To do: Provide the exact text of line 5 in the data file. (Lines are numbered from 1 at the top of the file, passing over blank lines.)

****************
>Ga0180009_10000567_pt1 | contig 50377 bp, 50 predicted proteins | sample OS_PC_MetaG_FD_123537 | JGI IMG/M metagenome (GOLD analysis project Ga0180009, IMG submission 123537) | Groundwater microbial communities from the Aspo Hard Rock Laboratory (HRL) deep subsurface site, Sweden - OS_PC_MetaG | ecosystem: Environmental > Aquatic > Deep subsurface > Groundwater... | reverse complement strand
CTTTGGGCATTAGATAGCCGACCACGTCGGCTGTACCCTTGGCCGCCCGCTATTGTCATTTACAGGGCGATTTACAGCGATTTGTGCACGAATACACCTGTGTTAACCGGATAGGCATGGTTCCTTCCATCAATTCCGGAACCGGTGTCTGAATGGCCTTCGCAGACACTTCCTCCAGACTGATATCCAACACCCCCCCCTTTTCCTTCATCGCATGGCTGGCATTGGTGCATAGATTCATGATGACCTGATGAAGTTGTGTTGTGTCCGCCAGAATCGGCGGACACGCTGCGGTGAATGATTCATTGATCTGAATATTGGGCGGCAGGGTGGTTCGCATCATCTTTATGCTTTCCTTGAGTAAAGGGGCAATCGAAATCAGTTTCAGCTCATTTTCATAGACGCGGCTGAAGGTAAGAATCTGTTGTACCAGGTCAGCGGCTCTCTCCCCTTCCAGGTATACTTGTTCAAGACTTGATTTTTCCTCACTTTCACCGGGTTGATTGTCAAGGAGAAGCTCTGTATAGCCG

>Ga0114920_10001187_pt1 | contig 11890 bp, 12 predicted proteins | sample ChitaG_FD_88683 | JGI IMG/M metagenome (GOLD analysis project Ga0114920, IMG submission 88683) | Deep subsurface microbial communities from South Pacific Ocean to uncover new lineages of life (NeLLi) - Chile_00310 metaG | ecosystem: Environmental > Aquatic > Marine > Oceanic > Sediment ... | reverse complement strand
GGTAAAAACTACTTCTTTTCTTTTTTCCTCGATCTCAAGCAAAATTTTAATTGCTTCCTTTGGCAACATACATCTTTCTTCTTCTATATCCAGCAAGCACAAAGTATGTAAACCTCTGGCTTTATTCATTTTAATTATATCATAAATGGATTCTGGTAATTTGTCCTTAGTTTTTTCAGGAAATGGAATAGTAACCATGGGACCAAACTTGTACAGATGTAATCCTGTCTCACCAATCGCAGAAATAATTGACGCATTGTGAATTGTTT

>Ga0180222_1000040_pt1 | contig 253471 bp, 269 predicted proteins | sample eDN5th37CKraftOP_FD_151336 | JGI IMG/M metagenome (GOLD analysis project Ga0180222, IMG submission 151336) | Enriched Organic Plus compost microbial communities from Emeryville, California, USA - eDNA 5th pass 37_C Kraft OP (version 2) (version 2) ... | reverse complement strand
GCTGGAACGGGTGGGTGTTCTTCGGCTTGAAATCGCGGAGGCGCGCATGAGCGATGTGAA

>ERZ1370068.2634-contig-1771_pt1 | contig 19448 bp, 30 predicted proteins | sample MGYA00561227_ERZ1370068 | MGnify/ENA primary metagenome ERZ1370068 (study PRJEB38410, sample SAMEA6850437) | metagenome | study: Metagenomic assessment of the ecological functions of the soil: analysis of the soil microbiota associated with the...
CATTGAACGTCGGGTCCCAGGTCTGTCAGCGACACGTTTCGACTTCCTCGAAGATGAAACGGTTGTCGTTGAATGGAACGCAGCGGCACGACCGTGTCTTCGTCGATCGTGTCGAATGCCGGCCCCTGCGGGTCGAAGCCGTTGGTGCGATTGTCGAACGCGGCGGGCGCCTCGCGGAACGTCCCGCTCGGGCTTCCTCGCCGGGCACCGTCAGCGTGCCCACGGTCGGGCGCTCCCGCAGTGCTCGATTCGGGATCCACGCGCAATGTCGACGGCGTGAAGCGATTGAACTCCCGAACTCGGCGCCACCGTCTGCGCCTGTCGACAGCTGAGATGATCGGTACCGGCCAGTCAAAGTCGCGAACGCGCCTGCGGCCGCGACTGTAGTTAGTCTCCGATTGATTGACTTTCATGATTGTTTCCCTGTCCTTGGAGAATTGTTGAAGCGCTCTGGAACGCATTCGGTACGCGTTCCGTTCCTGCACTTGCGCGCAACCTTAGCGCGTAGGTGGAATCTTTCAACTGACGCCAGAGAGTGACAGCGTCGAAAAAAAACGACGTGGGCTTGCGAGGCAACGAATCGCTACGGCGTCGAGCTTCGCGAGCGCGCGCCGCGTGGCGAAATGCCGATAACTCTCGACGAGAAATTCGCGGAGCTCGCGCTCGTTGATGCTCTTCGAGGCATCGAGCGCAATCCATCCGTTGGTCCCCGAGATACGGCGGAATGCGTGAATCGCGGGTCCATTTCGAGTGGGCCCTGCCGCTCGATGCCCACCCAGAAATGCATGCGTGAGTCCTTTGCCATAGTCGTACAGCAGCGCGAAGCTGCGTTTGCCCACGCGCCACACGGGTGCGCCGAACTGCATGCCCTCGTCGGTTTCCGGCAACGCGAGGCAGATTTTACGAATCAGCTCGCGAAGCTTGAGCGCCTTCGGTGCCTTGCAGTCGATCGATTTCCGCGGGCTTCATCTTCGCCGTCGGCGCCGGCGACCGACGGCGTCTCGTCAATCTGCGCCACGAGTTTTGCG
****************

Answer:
>Ga0180222_1000040_pt1 | contig 253471 bp, 269 predicted proteins | sample eDN5th37CKraftOP_FD_151336 | JGI IMG/M metagenome (GOLD analysis project Ga0180222, IMG submission 151336) | Enriched Organic Plus compost microbial communities from Emeryville, California, USA - eDNA 5th pass 37_C Kraft OP (version 2) (version 2) ... | reverse complement strand